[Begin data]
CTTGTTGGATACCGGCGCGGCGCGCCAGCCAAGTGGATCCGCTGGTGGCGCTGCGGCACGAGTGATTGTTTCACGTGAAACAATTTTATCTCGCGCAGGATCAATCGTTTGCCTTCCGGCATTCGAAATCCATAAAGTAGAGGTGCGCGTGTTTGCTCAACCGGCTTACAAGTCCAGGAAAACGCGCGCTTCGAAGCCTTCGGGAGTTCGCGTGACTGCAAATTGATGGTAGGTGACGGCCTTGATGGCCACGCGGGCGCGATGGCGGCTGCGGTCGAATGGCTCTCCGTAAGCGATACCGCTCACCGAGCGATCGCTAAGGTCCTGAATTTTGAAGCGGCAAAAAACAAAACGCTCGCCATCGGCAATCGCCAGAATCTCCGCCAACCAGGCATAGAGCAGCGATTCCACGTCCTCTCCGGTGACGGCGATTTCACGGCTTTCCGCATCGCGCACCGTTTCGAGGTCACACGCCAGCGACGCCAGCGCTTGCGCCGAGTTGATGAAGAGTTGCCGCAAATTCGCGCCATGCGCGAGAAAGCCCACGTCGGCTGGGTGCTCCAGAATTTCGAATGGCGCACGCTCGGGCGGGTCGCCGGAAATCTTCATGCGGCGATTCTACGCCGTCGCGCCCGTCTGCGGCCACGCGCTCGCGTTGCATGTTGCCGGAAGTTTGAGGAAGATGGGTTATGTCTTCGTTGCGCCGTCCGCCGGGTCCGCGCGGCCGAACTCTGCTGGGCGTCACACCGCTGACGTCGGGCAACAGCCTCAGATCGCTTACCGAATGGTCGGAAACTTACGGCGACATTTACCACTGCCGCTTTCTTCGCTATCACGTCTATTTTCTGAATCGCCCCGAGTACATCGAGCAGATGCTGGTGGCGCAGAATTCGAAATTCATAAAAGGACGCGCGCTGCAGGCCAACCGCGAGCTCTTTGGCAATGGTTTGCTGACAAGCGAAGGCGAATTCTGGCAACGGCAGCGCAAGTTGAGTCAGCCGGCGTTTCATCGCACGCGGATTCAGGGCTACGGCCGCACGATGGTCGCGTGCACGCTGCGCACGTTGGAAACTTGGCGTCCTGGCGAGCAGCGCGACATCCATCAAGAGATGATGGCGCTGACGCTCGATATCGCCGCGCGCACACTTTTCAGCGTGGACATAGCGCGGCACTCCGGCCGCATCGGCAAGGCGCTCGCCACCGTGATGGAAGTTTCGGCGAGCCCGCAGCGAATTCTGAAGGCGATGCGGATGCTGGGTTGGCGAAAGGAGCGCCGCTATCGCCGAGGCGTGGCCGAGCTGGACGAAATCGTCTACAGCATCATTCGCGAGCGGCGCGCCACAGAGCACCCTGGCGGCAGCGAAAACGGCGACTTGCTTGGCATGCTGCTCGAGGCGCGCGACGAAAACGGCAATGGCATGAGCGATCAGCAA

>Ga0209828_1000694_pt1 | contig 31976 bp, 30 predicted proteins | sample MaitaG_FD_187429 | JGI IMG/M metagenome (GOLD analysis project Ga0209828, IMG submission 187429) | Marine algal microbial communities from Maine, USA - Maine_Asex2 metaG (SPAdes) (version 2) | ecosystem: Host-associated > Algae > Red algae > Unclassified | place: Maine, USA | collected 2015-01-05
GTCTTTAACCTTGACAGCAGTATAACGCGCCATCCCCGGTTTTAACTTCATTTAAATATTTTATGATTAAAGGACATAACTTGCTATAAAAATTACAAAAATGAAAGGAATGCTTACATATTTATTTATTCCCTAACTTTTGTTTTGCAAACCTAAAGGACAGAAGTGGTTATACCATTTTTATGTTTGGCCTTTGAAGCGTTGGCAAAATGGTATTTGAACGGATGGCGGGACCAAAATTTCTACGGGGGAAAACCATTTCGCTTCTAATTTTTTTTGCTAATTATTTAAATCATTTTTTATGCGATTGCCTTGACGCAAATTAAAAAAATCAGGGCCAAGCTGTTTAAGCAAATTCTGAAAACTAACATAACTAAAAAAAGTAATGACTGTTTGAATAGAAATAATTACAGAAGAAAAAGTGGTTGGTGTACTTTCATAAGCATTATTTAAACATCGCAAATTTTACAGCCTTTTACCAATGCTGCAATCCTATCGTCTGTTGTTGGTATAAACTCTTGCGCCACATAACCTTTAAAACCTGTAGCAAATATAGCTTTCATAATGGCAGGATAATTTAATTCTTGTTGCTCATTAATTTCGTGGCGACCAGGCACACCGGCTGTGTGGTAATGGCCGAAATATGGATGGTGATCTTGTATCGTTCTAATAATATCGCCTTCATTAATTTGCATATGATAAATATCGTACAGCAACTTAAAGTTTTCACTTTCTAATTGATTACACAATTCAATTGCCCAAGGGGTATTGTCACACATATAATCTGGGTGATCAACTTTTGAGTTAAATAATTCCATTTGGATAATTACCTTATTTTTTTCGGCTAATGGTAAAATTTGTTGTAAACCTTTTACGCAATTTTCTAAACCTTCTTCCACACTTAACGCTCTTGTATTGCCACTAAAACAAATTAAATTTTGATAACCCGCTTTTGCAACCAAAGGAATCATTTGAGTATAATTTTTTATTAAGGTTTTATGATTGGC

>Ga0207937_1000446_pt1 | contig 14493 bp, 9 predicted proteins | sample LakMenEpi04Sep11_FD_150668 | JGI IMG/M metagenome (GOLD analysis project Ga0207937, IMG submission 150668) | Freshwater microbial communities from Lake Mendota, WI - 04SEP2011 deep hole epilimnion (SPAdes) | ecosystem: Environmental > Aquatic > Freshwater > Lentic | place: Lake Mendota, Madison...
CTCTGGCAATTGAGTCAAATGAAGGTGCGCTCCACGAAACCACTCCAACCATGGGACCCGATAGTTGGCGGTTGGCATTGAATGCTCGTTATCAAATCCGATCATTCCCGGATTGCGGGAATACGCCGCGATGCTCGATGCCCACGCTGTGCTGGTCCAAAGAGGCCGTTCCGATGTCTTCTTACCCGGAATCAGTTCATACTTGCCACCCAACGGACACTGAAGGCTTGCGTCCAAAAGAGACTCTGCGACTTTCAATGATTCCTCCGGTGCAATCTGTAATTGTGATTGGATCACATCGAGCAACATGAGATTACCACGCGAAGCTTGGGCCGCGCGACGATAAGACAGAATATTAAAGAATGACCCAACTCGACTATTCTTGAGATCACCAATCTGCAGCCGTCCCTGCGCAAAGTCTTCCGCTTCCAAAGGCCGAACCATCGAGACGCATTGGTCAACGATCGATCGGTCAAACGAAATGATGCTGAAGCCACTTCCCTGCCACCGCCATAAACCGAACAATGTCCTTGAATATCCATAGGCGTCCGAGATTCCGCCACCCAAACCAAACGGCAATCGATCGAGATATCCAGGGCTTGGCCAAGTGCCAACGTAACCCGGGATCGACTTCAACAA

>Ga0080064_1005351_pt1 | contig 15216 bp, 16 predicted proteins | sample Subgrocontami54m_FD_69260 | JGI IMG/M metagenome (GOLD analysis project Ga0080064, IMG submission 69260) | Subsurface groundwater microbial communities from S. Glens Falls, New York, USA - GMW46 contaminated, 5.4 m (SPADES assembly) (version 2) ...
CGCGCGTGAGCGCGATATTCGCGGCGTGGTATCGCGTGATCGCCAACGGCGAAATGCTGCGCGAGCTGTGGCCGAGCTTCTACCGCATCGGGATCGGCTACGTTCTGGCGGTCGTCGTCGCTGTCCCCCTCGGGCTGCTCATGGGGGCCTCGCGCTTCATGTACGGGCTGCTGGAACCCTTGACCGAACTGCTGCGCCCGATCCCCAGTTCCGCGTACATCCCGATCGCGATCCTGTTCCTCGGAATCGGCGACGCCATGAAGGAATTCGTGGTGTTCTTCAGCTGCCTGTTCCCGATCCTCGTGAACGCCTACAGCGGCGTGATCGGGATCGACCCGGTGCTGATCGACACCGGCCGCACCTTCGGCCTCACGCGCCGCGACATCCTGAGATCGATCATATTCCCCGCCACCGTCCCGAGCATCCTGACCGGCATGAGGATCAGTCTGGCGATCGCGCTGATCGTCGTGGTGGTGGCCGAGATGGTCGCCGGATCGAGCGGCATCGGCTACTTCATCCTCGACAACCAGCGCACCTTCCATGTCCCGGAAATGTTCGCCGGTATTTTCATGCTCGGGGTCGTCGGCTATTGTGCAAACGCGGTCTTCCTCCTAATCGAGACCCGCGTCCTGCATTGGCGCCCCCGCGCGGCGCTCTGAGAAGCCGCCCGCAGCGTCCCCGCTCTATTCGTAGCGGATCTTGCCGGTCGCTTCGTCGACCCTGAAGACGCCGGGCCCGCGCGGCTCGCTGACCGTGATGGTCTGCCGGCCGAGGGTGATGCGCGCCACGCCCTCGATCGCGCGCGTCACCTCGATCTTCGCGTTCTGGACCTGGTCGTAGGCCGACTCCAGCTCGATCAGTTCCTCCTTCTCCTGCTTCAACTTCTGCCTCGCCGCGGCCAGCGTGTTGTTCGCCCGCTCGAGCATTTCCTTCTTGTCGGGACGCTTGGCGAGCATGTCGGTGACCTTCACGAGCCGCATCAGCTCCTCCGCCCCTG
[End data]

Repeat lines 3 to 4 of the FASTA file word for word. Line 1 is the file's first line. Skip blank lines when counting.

GTCTTTAACCTTGACAGCAGTATAACGCGCCATCCCCGGTTTTAACTTCATTTAAATATTTTATGATTAAAGGACATAACTTGCTATAAAAATTACAAAAATGAAAGGAATGCTTACATATTTATTTATTCCCTAACTTTTGTTTTGCAAACCTAAAGGACAGAAGTGGTTATACCATTTTTATGTTTGGCCTTTGAAGCGTTGGCAAAATGGTATTTGAACGGATGGCGGGACCAAAATTTCTACGGGGGAAAACCATTTCGCTTCTAATTTTTTTTGCTAATTATTTAAATCATTTTTTATGCGATTGCCTTGACGCAAATTAAAAAAATCAGGGCCAAGCTGTTTAAGCAAATTCTGAAAACTAACATAACTAAAAAAAGTAATGACTGTTTGAATAGAAATAATTACAGAAGAAAAAGTGGTTGGTGTACTTTCATAAGCATTATTTAAACATCGCAAATTTTACAGCCTTTTACCAATGCTGCAATCCTATCGTCTGTTGTTGGTATAAACTCTTGCGCCACATAACCTTTAAAACCTGTAGCAAATATAGCTTTCATAATGGCAGGATAATTTAATTCTTGTTGCTCATTAATTTCGTGGCGACCAGGCACACCGGCTGTGTGGTAATGGCCGAAATATGGATGGTGATCTTGTATCGTTCTAATAATATCGCCTTCATTAATTTGCATATGATAAATATCGTACAGCAACTTAAAGTTTTCACTTTCTAATTGATTACACAATTCAATTGCCCAAGGGGTATTGTCACACATATAATCTGGGTGATCAACTTTTGAGTTAAATAATTCCATTTGGATAATTACCTTATTTTTTTCGGCTAATGGTAAAATTTGTTGTAAACCTTTTACGCAATTTTCTAAACCTTCTTCCACACTTAACGCTCTTGTATTGCCACTAAAACAAATTAAATTTTGATAACCCGCTTTTGCAACCAAAGGAATCATTTGAGTATAATTTTTTATTAAGGTTTTATGATTGGC

>Ga0207937_1000446_pt1 | contig 14493 bp, 9 predicted proteins | sample LakMenEpi04Sep11_FD_150668 | JGI IMG/M metagenome (GOLD analysis project Ga0207937, IMG submission 150668) | Freshwater microbial communities from Lake Mendota, WI - 04SEP2011 deep hole epilimnion (SPAdes) | ecosystem: Environmental > Aquatic > Freshwater > Lentic | place: Lake Mendota, Madison...